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Your Child’s College Life, A Must-Have Guide For Parents

Today’s review comes courtesy of new college parent, Ronna Mandel.

I have just finished the new edition of The Naked Roommate: For Parents Only ($14.99, Sourcebooks/CollegeCountdown.com) by Harlan Cohen and the timing could not be better. Billed as A Parent’s Guide to the New College Experience, this book has helped me cope with the most important issue first generation (sending your first child to college) college parents must learn – when to butt in and when to butt out. For this alone I must thank you, Harlan Cohen. And how many other reviewers have pointed out that the letter h sets you apart from the mystery/thriller writer Harlan Coben? But believe me, though your book is non-fiction, I was riveted to every page because understanding my daughter’s college life in the year 2012 is akin to reading a well-constructed mystery.

If you thought you were the only parent going through the trials and tribulations of setting your child loose on a path towards independence, enrichment, enlightenment and okay, I’ll admit it, entertainment (because isn’t that what every dorm party is all about?) you can take comfort in this helpful book. New York Times bestselling author and college expert Cohen covers all the bases. He’s never patronizing. Quite the contrary. I pictured myself playing third base with Cohen my encouraging baseball coach. My teammates were all inexperienced college parents, manning the other bases, outfield, shortstop and pitching, too. Though adept at parenting, we all needed a pro to help us anticipate every batter’s (our students) hit and that is exactly what Cohen does in The Naked Roommate: For Parents Only.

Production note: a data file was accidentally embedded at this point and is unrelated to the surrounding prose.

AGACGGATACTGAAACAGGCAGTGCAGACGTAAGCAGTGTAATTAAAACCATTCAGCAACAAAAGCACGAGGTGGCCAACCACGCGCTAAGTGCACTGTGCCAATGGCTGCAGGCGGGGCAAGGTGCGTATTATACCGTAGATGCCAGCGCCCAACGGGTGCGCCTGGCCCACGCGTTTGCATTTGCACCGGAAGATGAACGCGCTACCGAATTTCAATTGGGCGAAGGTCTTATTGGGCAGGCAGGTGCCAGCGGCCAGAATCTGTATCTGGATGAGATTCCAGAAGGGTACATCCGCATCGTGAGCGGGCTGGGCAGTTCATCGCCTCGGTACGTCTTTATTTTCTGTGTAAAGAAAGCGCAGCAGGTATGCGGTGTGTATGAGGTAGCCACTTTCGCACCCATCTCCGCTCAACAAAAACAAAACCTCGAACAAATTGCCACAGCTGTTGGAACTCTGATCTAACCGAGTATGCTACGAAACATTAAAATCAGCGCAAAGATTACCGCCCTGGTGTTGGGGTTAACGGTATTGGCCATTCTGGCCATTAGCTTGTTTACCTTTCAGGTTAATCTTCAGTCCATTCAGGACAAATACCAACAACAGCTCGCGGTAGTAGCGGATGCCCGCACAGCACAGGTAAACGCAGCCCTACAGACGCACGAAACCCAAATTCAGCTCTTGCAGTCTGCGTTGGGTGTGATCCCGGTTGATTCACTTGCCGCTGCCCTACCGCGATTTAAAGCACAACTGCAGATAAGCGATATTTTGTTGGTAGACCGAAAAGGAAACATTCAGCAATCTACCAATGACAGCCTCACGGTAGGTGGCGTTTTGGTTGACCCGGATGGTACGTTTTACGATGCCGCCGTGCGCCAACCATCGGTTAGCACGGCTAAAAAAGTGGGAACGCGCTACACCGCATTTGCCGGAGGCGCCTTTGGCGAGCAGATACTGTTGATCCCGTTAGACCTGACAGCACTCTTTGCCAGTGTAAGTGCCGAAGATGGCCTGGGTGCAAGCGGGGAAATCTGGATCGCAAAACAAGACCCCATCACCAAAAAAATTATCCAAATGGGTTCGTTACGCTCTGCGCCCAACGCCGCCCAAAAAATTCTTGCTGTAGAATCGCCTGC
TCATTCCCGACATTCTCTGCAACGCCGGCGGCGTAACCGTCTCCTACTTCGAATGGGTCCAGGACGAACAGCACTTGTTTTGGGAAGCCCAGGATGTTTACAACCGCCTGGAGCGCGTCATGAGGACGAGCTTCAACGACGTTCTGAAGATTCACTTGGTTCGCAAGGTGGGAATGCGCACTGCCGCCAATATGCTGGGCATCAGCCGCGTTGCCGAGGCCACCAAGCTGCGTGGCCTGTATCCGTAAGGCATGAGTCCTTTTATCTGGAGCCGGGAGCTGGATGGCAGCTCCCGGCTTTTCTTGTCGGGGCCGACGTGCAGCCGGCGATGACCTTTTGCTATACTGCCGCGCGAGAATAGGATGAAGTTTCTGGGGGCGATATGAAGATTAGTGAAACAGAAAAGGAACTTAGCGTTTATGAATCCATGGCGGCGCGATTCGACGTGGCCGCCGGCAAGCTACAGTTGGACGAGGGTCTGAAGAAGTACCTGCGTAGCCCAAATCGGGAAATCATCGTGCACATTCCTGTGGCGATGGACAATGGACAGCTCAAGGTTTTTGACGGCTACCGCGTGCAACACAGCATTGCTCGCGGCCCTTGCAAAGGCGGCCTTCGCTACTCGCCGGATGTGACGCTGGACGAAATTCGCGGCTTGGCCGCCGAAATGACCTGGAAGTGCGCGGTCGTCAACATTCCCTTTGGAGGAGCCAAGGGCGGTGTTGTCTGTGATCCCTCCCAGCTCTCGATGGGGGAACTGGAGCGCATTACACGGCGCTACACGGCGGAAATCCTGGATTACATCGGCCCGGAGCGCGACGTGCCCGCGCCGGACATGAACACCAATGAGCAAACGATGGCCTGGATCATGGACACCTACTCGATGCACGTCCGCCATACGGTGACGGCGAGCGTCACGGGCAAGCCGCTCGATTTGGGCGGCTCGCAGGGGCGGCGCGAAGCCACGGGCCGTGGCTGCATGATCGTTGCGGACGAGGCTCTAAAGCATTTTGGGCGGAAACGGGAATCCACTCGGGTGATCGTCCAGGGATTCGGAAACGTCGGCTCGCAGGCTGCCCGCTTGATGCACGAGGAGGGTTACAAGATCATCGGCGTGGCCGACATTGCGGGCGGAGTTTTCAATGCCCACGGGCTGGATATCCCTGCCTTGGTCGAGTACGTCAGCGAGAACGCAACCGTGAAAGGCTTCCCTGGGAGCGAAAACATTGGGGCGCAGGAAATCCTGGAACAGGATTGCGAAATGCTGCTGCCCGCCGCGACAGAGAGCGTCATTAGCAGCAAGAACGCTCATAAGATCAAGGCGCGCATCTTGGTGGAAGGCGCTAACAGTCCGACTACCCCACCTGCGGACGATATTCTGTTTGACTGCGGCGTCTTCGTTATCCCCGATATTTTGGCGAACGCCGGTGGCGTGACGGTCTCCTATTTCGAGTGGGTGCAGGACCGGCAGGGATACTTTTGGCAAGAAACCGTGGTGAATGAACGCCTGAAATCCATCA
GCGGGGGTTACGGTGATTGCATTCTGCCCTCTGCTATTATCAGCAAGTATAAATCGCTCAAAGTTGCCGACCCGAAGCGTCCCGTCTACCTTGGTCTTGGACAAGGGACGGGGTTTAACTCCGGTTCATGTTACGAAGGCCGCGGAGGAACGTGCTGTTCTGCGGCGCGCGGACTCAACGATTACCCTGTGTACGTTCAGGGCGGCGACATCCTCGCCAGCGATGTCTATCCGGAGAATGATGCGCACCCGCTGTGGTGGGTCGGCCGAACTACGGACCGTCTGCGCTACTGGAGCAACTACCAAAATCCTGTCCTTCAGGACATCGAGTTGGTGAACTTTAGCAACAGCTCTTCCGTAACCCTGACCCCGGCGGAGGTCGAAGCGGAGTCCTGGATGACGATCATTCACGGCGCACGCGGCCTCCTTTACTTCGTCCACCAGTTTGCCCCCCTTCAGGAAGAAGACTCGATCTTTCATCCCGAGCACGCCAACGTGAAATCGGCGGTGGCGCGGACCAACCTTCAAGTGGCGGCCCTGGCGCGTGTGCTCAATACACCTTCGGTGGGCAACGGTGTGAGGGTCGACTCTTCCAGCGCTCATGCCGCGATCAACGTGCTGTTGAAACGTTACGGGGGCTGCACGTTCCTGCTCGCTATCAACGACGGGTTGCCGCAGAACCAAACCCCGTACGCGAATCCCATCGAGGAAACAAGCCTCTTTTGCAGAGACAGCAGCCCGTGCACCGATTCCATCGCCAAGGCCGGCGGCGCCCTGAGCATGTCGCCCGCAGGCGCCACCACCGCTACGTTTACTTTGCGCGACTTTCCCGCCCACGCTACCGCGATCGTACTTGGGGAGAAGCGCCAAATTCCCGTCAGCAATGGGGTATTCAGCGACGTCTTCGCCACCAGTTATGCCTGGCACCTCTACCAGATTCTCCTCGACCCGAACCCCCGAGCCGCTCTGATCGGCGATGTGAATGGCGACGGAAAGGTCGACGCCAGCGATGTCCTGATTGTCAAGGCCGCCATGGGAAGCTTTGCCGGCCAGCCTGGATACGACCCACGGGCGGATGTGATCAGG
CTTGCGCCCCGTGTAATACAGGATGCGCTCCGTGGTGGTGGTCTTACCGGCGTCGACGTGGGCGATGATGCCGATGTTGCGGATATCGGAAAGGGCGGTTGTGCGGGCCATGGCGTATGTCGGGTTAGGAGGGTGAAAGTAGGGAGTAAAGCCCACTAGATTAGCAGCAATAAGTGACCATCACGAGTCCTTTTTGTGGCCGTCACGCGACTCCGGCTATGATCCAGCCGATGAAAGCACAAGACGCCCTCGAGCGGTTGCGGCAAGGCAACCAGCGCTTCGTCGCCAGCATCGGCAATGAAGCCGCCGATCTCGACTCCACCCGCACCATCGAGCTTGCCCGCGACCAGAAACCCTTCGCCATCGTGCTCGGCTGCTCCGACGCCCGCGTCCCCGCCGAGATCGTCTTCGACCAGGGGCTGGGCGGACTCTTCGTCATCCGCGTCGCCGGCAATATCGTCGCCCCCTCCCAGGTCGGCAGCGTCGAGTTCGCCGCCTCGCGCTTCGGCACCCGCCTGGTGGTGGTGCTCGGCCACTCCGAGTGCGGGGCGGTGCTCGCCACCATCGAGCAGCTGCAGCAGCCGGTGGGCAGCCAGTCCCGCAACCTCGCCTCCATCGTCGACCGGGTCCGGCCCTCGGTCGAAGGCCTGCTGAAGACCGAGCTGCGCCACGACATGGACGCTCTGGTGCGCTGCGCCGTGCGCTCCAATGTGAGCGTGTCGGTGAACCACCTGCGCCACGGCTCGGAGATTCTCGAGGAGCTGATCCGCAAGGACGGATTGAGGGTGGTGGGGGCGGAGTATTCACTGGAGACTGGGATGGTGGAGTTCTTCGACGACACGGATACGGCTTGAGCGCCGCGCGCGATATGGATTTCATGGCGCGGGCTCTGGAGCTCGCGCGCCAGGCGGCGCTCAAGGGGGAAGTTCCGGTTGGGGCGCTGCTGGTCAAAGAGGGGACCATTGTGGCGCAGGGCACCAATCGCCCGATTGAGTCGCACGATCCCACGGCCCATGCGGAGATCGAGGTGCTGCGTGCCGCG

I felt I was in good hands when I read each page plus the testimonials from students and various accounts from parents, too. There are questions and answers after each chapter which Cohen calls tips so perhaps if something was not addressed earlier, you’ll find it in the Q&A.  If you want info on how to talk to your kids about communicating with you (texting, Skype, etc.), handling homesickness, dealing with problems and emergencies, navigating the ebb and flow of roommates, romance, tackling time management, tests, professors, grades, this guide is indispensable.

As an additional resource to all the ones already included in the book, parents of college freshmen can join the community Cohen has set up at nakedroommateforparents.com and partake in forums on a wide variety of topics we are all dealing with on a daily basis. So if you’re seeking invaluable advice on sex and drugs and rock ‘n’roll and any number of other activities going on at campuses across the country, turn to the person who has his finger on the pulse of college life and get his book, The Naked Roommate: For Parents Only, today. I’ll see you online.

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